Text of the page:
NewVar <- factor(rep(NA, length(AnotherVarOfTheDataset) ),
                     levels=c("OptionA", "OptionB", ...))
NewVar[OldVar.ALL.interactions %in% c("...interaction.of.Old.Variables...")] <- "OptionA"
# the same as in OptionA for the rest of the levels
# the ** NewVar[ is.na(NewVar) ]  <- "nonparticipant" ** of DWin's code is not needed 

Is there any other way to solve this issue without using the interaction between the Old factor variables?

share|improve this question
You cannot collapse levels easily anymore by manipulating the levels attribute. I started to do something like levels(NewVar) <- gsub("greg|helen" ...) and realized that would fail. You also cannot use: else {NewVar=="nonparticipant"} if you wanted to do an assignment. Then there is the whole problem that if and else are not vectorized. –  BondedDust May 29 '13 at 22:40
It does appear that plyr::revalue will let you collapse levels, so it is probably the incorrect use of if and else instead of ifelse that is part of what is tripping you up. There is also no "all.others" = "other_level" argument for revalue. –  BondedDust May 29 '13 at 22:54
By "not vectorized" you mean that they will not run all the length of the vector of the dataset? Is this why noah's suggestion includes an argument length.out=10 ? –  Pulse May 29 '13 at 23:11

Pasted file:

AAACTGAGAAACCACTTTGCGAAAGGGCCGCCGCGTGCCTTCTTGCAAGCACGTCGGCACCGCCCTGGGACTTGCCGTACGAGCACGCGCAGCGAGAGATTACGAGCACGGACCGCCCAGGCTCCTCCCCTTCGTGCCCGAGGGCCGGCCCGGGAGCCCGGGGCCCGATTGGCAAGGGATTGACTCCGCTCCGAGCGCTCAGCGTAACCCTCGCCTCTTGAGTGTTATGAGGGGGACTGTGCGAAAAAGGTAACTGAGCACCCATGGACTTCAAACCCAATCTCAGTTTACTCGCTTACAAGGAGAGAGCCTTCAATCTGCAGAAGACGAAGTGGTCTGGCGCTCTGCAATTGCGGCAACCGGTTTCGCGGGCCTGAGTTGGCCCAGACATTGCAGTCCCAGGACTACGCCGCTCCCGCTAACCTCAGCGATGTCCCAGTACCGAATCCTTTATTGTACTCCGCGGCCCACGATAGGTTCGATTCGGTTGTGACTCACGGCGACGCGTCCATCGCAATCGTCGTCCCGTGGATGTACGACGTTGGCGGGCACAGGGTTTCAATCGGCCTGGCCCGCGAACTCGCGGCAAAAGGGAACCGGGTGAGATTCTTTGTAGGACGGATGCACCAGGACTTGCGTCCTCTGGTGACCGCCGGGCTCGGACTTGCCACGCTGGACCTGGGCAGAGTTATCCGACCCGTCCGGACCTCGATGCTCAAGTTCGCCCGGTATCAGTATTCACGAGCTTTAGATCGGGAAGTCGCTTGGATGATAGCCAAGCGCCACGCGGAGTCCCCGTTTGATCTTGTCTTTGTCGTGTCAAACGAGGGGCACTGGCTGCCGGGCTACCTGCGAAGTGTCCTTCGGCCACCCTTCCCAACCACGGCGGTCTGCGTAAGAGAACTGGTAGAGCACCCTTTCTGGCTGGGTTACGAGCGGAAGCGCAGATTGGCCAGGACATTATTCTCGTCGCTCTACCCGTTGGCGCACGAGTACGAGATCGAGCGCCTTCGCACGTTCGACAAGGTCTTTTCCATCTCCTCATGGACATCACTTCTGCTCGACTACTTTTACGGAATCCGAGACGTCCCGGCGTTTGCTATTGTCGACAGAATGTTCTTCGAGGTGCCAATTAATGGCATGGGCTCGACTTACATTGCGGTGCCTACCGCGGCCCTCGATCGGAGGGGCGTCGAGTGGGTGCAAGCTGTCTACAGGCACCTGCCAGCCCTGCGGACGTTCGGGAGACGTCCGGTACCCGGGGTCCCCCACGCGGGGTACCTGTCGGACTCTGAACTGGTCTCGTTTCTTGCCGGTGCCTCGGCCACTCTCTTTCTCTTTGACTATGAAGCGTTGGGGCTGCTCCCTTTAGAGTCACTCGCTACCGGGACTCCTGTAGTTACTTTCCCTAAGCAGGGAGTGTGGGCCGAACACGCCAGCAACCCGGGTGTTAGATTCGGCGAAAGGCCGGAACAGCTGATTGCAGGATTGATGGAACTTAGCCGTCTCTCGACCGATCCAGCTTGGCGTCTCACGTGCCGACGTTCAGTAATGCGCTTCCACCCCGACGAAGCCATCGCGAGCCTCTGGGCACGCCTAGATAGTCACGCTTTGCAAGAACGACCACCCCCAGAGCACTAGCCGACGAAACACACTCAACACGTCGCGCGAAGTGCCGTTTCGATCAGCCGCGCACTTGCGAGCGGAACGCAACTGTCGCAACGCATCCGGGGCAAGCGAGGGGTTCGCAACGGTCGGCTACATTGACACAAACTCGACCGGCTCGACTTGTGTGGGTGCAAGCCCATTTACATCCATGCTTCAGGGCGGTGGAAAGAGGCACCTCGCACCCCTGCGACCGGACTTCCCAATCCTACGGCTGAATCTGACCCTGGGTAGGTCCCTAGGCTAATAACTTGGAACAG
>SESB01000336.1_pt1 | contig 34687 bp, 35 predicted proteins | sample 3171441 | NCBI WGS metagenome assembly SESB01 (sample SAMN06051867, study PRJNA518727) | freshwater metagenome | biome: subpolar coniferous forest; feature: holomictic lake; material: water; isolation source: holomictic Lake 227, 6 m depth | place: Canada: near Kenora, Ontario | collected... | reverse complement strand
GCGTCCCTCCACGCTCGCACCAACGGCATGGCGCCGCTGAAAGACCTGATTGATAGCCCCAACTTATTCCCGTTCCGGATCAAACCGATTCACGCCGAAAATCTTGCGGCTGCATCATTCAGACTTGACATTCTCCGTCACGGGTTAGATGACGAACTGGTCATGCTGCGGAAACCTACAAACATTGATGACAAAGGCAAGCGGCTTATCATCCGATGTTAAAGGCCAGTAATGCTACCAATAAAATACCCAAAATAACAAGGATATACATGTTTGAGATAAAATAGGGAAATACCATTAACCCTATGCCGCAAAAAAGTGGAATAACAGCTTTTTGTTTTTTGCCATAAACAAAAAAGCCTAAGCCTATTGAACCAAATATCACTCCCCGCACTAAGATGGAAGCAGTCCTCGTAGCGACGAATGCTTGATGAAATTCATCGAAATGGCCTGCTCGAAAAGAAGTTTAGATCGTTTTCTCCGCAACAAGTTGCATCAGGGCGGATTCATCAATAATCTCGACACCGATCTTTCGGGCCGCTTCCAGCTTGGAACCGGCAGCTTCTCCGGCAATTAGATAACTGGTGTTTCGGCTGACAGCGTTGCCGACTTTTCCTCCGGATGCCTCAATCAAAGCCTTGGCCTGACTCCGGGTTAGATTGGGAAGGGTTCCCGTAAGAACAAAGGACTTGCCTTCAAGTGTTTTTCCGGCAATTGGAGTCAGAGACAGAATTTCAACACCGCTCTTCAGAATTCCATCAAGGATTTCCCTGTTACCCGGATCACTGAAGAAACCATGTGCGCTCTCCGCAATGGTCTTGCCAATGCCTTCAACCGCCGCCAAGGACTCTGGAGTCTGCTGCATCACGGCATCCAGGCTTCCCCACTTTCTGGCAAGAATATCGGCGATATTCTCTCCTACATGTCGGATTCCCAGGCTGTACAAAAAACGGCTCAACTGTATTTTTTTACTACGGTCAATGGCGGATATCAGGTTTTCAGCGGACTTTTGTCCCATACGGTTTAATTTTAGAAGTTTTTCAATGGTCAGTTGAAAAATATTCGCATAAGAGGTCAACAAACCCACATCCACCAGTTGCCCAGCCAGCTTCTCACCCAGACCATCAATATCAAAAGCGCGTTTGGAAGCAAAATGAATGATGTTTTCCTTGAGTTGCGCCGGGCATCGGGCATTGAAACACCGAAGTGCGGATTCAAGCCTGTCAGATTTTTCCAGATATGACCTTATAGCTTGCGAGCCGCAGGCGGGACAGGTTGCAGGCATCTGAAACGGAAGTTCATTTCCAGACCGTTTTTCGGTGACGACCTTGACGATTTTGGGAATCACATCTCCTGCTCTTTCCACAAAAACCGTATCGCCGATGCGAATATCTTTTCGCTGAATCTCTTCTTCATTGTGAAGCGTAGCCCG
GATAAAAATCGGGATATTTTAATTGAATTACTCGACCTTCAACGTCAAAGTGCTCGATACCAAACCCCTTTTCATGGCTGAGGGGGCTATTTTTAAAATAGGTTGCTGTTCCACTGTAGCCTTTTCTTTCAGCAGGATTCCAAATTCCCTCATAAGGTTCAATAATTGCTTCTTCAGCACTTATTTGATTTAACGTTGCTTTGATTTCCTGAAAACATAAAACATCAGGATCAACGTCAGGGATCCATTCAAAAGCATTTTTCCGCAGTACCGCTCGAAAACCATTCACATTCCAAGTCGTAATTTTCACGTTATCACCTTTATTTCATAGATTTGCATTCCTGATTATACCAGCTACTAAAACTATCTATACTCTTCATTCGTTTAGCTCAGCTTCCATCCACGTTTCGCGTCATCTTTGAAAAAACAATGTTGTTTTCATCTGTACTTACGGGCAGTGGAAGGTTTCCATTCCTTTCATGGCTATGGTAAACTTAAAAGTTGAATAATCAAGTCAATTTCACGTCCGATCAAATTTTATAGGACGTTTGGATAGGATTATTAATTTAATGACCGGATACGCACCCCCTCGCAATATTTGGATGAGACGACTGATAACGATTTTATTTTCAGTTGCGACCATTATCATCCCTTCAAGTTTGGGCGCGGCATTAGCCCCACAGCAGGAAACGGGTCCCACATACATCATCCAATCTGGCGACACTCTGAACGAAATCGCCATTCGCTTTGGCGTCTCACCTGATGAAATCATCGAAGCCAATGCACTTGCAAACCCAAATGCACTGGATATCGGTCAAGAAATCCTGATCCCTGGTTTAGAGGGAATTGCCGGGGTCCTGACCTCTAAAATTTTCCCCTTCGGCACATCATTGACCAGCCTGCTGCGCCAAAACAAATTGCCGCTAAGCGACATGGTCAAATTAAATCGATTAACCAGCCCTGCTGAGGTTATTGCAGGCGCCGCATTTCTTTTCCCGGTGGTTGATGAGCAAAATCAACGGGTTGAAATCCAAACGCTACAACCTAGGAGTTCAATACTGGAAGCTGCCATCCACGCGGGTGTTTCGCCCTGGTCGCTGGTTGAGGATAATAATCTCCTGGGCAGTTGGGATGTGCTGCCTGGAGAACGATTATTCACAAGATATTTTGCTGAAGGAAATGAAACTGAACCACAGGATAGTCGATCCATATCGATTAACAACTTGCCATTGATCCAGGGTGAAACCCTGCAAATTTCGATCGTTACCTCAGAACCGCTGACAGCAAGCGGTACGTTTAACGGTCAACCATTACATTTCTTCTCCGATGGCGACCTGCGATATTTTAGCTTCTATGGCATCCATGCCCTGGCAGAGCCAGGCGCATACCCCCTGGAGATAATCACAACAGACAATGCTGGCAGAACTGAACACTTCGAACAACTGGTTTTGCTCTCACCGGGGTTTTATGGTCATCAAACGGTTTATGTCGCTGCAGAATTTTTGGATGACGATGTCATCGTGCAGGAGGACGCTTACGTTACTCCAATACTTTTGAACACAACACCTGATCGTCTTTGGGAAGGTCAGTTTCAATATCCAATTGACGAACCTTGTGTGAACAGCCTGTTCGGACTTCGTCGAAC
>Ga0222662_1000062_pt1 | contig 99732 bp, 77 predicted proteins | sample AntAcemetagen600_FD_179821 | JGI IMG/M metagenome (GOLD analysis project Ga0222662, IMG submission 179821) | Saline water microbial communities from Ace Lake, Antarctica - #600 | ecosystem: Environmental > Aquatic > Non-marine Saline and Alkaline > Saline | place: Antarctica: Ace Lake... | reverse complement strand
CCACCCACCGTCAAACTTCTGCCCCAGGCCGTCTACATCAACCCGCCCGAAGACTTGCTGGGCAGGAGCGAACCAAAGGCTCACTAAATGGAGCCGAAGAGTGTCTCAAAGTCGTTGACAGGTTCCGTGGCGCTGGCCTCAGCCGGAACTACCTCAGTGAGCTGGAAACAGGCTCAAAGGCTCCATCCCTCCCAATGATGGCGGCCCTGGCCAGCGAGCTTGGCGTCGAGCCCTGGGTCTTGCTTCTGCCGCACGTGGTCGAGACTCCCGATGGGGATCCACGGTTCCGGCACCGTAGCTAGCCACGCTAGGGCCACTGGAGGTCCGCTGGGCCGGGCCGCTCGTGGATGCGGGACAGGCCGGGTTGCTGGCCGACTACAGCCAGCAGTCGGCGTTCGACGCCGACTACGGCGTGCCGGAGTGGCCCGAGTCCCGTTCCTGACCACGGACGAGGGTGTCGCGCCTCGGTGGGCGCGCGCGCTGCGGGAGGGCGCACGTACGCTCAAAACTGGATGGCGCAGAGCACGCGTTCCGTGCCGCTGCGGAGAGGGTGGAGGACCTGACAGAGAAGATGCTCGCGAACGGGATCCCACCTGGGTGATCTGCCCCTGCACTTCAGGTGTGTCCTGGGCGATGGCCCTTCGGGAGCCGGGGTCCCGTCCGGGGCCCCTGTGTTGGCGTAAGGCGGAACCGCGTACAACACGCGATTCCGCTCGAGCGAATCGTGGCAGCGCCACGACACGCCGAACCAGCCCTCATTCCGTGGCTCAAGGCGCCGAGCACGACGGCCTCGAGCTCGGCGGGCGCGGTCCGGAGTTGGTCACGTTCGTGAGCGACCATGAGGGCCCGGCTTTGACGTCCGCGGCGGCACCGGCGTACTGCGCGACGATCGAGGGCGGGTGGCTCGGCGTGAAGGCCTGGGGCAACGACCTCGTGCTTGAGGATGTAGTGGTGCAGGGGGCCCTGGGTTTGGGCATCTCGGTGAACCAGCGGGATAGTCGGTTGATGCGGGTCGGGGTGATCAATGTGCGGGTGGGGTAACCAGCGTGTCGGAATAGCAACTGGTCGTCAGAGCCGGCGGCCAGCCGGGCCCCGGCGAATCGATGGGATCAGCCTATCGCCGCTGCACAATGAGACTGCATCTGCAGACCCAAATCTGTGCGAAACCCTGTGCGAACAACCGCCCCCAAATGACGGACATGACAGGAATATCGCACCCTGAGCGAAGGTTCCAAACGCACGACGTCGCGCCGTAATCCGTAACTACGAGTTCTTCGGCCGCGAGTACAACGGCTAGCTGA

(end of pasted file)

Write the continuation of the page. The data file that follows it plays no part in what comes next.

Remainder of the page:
Right. if and else take arguments of exactly length 1. They are program control functions and do not operate as persons might expect when they are prior users of SAS or SPSS where the data steps all have implicit column actions. –  BondedDust May 29 '13 at 23:16
Your explanation of "not vectorized" is correct, but that doesn't have anything to do with length.out; that's just setting up an example data set (since you didn't provide one) with length 10. –  Aaron May 30 '13 at 0:40

2 Answers 2

up vote 2 down vote accepted

I'd probably start out with an empty factor variable (assuming that you wanted to have a factor as was implied by the subject line):

NewVar <- factor(rep(NA, length(OldVar) ), 
                 levels=c("participant", "nonparticipant") )   
NewVar[ OldVar %in% c("a", "b", "c")] <- "participant"